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Alcohol and aggressiveness

Published 6 April 2006. Updated 8 June 2015.

Alcohol plays a part in most violent crimes. However, it is not easy to prove scientifically that alcohol increases aggressiveness. When people have been studied in neutral laboratory conditions, it has rarely been noted that alcohol would have an influence on aggressiveness. However, when people have been studied in situations where they can interact with each other, such as in staged get-togethers, alcohol has been found to affect aggressiveness, for example by increasing hostile language.

Furthermore, several demographic studies have found a connection between the amount of alcohol consumed and violent situations. Heavy drinkers and people with a drinking problem have an increased risk of behaving violently and becoming victims of violence. Interviews conducted by the Finnish National Research Institute of Legal Policy between the years 1980 and 2009 showed that 74 to 83% of men and 50 to 65% of women who had become subject to any kind of violence reported that the violent person had been intoxicated.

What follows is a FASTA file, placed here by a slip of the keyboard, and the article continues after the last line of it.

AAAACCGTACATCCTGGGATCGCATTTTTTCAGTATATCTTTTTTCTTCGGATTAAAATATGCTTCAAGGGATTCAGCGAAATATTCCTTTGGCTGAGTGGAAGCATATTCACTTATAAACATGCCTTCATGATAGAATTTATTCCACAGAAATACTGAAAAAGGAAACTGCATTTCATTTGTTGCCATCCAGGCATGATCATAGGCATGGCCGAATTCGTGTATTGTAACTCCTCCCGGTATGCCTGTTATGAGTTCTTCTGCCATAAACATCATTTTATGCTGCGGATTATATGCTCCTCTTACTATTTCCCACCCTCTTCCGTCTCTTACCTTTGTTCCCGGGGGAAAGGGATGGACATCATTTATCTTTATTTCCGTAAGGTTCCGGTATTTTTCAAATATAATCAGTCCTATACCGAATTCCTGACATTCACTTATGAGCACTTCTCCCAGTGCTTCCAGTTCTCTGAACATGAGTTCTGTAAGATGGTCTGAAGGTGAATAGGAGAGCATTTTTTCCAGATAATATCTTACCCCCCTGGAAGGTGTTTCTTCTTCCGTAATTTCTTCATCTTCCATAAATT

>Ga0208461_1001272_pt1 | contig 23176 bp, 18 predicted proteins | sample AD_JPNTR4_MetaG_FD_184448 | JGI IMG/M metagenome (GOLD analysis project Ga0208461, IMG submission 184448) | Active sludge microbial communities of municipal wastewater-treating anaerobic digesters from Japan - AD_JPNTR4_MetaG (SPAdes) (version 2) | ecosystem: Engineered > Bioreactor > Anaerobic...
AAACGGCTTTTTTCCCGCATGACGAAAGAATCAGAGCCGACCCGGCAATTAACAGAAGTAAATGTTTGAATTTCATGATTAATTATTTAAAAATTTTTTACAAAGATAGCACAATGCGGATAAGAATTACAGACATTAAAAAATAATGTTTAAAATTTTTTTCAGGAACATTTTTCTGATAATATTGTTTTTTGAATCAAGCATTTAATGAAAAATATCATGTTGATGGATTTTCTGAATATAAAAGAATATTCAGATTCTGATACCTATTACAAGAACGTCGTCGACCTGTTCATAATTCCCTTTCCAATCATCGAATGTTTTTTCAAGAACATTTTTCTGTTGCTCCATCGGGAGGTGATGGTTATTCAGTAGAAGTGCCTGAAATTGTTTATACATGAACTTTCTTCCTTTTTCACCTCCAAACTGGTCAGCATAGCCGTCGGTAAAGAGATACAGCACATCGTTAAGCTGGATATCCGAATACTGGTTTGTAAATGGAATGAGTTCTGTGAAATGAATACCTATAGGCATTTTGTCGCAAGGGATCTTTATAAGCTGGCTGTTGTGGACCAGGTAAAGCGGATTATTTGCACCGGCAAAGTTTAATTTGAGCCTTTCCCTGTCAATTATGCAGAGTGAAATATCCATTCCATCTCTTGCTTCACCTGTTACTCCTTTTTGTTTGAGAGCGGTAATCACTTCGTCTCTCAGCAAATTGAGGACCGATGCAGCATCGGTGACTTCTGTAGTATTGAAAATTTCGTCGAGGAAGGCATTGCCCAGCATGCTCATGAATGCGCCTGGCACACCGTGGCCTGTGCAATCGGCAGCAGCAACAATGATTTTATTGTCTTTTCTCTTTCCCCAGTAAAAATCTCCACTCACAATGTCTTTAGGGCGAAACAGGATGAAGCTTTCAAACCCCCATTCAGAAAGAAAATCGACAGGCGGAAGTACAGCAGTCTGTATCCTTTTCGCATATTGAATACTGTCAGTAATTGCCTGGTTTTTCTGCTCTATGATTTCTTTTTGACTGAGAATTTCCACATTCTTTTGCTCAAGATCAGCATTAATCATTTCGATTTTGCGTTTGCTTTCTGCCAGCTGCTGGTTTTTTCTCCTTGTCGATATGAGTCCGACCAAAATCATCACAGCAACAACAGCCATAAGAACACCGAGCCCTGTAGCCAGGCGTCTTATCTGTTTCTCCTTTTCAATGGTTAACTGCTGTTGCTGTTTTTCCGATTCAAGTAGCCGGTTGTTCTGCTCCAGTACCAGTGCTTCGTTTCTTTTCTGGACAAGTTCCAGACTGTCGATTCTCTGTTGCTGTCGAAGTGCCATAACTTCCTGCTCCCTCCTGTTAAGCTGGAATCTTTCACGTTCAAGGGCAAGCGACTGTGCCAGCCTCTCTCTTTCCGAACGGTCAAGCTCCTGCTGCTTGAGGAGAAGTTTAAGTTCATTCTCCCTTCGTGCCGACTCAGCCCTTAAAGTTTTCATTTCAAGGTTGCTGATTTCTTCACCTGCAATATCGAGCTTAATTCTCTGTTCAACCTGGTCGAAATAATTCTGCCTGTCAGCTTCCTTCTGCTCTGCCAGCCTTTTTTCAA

Alcohol has a different kind of effect on different individuals, but in a state of intoxication the regulation of both physical and mental activities always deteriorates. It may well be that drunkenness lowers our inhibitions for hostility, thus revealing the worst side of ourselves; one that we know is ready to pick a fight.

Kalervo Kiianmaa
Research professor, National Institute for Health and Welfare

Updated by:
Marja Holmila
National Institute for Health and Welfare

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